Wow, just wow. We have heard so many stories on TV and I sometimes think we become numb to it. We look back and think, because we weren’t there for it and because our anger has softened, yes it was a rough day but we are here on the other side. For some, who lived through it, there are still more questions then answers. Too many nightmares, too many memories, too many days where it will never be easier. This. This says that vividly. It was more then just a day and what happened in your life from then to now can be completely directed back at that moment. It sticks with you, it resonates in your being. It is who you are now for it was what shaped you , probably moreso than any other time in your life. This was amazing and beautiful. Sending you love and prayers and hope, because hope is the one thing that keeps us going.

  2. twodaloo says:

    There are no words. Thank you for sharing your story.

  3. Jen Hurowitz says:

    This is amazing. I’ve read so much about that day, but this gave me chills and sobered me to the core. Thank you so much for sharing.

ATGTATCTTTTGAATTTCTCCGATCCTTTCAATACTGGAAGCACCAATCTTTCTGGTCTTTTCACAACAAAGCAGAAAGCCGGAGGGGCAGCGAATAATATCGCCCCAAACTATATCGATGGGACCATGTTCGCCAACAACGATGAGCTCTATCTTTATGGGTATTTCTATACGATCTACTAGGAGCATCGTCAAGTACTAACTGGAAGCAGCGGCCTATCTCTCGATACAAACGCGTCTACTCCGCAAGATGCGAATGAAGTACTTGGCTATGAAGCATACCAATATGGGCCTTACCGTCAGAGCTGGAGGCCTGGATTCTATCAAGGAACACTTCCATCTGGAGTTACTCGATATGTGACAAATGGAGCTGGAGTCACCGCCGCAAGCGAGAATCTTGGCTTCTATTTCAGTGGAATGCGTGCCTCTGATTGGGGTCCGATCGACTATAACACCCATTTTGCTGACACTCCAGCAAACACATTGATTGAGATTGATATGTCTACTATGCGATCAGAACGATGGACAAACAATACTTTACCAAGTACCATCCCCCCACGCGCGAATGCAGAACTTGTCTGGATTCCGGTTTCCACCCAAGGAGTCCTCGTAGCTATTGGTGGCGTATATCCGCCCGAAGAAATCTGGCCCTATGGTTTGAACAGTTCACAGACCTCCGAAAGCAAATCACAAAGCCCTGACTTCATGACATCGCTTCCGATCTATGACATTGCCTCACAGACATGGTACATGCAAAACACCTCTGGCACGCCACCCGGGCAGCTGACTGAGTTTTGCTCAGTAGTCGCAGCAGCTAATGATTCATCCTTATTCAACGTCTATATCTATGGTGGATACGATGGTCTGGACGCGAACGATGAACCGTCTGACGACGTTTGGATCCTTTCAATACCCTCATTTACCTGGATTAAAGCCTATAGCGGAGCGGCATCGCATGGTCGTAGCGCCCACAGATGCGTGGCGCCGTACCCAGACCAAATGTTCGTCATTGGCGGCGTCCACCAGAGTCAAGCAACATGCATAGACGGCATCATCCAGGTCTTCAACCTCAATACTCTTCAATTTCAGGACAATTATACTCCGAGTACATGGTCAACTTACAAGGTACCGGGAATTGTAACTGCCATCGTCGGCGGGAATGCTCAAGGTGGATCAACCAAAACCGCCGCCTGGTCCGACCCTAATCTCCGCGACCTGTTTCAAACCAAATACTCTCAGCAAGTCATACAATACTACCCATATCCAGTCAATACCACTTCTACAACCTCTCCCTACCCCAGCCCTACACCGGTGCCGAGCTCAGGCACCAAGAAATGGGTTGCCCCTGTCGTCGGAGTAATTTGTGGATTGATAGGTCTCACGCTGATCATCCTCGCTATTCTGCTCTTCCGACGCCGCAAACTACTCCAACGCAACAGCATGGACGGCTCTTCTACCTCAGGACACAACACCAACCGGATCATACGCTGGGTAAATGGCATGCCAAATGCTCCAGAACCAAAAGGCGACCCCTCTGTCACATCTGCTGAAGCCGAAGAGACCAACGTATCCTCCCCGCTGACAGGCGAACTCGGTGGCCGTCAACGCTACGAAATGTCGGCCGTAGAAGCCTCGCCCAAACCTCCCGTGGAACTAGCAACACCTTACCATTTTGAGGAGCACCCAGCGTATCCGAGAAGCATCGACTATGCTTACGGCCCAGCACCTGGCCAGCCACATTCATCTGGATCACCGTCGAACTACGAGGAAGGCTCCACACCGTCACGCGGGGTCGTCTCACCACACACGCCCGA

4. Anne Katherine says:

    Thanks for the insight into awful awful day that changed everything in so many ways.

  5. A powerful insight to a devastating event (time). Amazing how anyone could keep their heads about them, but as you say, like an earthquake, move slowly. Thank you so much for sharing. It must be painful still for you.

  6. Deidre M. Murphy says:

    Thank you everyone for your comments and kind thoughts. It has been difficult for me to write about my experience let alone post it. This is a start and hopefully I will be able to continue my story.

  7. Micheline says:

    Thank you so much for sharing your story, Deidre! I often wondered what your experience was but of course never felt it was appropriate to ask. I hope this gave you some catharsis.

    • Deidre M. Murphy says:

      It’s an ongoing process recovering from a life changing devastation but this has helped me tremendously. Thank you again for posting your Communications piece so I could find this site and write this story.

  8. Richard Wiseman says:

    No words other thanks for sharing and God bless you.

  9. Dayle Lynne says:

    I read this when it was first posted, but I couldn’t respond then. I was shivering and crying as I read . . . and am starting to tear up again as I write this comment. It was extremely powerful, and I deeply thank you for sharing your experiences with us.